Experiments with Tube Mitering on a Lathe

Experiments with Tube Mitering on a Lathe

Tube mitering is a fundamental part of custom frame building and I am sure there is always a need to be able to produce good results by hand and eye. Paper templates are a boon for speeding up the process and increasing accuracy but I decided to see how I would get on with some form of automation for the process. A milling machine, lathe or tube notcher can all be used but as I already have a lathe this seemed the way forward. I have described elsewhere making the tube blocks to enable this. My lathe is small with 500mm between centres.
I have obtained several Coba-Tech hole saws from Stakesy’s metalwork machinery suppliers (https://www.stakesys.co.uk/hole-punches-hole-saws/hole-saws-arbors/coba-tech-10-tpi-fine-tooth-holesaws). These are fine tooth saws as opposed to the more usual coarse tooth saws I have used in the past. For cutting good mitres in fine tubes I would say these are essential and Stakesy’s were the only supplier I could find. They also sell some tube notchers which are designed to be used with a conventional drill but I have no experience of using these.

Coarse and fine tooth saws (fine on the right)

Coarse and fine tooth saws (fine on the right)

The alternative to using hole saws, which usually cost less than £10 each, is to use frame tube cutters as sold by Ceeway (http://www.framebuilding.com/best%20quality.htm). Made by Silva these cost £95-£120 each. I imagine these would give a clean and accurate cut but are rather expensive and I am not sure how long they last or how they could be re-sharpened. The potential problem with hole saws is they are not reliably circular due to the way they are made. Also the teeth are necessarily splayed apart so they may not be the exact size they are supposed to be. They seem to be available only in exact metric sizes so you have to select the nearest size to the one you need. Even on websites where imperial sizes are listed, on scrutiny they are actually the nearest metric equivalent.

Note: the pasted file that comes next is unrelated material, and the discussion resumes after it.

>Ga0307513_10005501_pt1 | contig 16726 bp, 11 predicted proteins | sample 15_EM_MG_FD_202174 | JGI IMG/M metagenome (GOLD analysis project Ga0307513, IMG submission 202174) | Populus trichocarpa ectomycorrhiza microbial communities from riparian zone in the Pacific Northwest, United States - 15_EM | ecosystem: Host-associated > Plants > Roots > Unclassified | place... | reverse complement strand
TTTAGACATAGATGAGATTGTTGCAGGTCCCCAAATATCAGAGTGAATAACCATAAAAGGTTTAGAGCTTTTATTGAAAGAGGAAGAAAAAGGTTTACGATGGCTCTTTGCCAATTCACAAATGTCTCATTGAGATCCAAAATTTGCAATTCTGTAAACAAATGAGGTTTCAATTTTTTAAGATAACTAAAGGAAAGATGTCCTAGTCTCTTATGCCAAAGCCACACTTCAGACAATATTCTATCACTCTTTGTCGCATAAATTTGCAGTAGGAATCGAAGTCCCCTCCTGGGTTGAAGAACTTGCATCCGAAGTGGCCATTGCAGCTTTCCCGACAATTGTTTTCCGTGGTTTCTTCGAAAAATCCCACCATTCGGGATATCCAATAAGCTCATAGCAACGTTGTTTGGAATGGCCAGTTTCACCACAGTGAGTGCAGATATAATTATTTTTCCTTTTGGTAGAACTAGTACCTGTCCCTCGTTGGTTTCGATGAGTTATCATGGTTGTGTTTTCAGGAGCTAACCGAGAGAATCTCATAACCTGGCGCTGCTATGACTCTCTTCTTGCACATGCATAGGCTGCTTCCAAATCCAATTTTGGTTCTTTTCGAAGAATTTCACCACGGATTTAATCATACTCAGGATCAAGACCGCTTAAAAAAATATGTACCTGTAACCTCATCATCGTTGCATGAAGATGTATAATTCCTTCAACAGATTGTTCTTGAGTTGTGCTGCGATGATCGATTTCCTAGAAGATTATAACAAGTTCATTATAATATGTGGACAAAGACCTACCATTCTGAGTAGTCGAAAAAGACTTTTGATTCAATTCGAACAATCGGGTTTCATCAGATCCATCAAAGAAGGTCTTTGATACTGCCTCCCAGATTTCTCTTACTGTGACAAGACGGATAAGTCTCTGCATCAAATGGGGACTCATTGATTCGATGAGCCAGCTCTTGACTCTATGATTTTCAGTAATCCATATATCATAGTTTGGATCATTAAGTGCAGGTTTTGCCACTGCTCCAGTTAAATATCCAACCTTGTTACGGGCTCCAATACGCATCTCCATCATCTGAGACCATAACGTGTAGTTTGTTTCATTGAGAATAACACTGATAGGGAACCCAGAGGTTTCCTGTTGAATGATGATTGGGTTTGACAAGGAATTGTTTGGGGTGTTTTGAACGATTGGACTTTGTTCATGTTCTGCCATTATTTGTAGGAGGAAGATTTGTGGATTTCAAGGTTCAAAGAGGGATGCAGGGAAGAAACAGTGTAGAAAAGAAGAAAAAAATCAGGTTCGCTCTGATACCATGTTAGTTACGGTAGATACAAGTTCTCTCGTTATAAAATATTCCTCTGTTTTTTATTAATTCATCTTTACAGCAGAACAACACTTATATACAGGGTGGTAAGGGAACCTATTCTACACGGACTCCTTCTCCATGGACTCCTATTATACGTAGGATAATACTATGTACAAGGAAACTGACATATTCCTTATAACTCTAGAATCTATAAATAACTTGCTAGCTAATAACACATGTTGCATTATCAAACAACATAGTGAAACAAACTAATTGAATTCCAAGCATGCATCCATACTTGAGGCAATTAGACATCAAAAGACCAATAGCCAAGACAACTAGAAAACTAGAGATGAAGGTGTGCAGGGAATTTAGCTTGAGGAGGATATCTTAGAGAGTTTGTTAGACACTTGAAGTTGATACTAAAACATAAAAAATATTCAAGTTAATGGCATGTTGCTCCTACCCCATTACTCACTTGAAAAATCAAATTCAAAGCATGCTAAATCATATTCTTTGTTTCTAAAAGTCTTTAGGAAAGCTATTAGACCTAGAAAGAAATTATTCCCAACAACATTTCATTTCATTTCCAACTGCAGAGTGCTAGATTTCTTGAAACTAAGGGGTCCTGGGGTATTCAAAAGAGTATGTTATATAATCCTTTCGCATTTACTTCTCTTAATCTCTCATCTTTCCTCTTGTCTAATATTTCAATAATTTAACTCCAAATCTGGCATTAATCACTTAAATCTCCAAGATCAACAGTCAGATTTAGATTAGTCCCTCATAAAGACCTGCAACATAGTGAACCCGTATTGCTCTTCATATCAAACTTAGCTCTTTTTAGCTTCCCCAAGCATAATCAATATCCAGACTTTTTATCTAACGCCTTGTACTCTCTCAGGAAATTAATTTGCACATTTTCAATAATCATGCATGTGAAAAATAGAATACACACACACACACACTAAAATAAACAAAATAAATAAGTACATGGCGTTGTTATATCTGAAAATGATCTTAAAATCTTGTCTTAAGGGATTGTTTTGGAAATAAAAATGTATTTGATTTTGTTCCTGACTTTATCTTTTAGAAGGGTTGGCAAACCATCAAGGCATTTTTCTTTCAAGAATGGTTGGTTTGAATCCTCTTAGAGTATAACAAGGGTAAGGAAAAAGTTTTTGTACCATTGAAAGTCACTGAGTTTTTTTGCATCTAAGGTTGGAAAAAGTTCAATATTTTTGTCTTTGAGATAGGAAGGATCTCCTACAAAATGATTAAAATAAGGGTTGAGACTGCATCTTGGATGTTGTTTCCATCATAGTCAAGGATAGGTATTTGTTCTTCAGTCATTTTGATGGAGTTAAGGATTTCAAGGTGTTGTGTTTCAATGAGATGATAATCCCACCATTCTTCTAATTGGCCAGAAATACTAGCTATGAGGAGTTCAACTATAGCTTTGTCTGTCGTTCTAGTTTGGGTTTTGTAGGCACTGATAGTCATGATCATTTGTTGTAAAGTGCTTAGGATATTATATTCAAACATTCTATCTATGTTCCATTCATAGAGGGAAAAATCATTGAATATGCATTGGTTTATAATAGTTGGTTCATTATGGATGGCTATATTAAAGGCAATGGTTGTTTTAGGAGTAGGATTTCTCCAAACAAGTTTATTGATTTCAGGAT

The arbors normally available from the suppliers for the saws have flats on them and are not suitable for a lathe chuck and in any case may not run true. This will inevitably lead to wobble and inaccurate holes or notches. I therefore made my own arbors using the lathe in an attempt to get them running as true as possible.
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Hole saw arbors use a UNF thread, 5/8 x18 tpi for saw sizes 32mm and above and 1/2 x20 tpi for sizes below 32mm. I also faced the backs of the hole saws to ensure they were as square as possible when mounted on the arbors. Following this, using a dial gauge on the lathe I found the wobble on the various saws varied from 0.2 – 0.5 mm, which I therefore deemed acceptable.
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Hole saw speeds
Stakesy’s provided a very useful chart of holesaw speeds which I reproduce below:

hole-saw-speeds           hole-saw-speeds-2

However, these speeds proved inaccurate during my experiments as they are generally too slow. I presume they really refer to sawing solid materials rather than very thin tubes. The main problem with drilling notches is snagging of the saw and jamming if the speed is too low. Also low speeds can produce an inferior finish on non-stainless tubes. I mostly used Columbus Gara tubing for my trials because I had a good amount of it and for the stainless tubing used some scrap pieces of Reynolds 953. For my earlier experiments I also  used a 73 degree angle of cut. I used a general purpose cutting oil for lubrication throughout.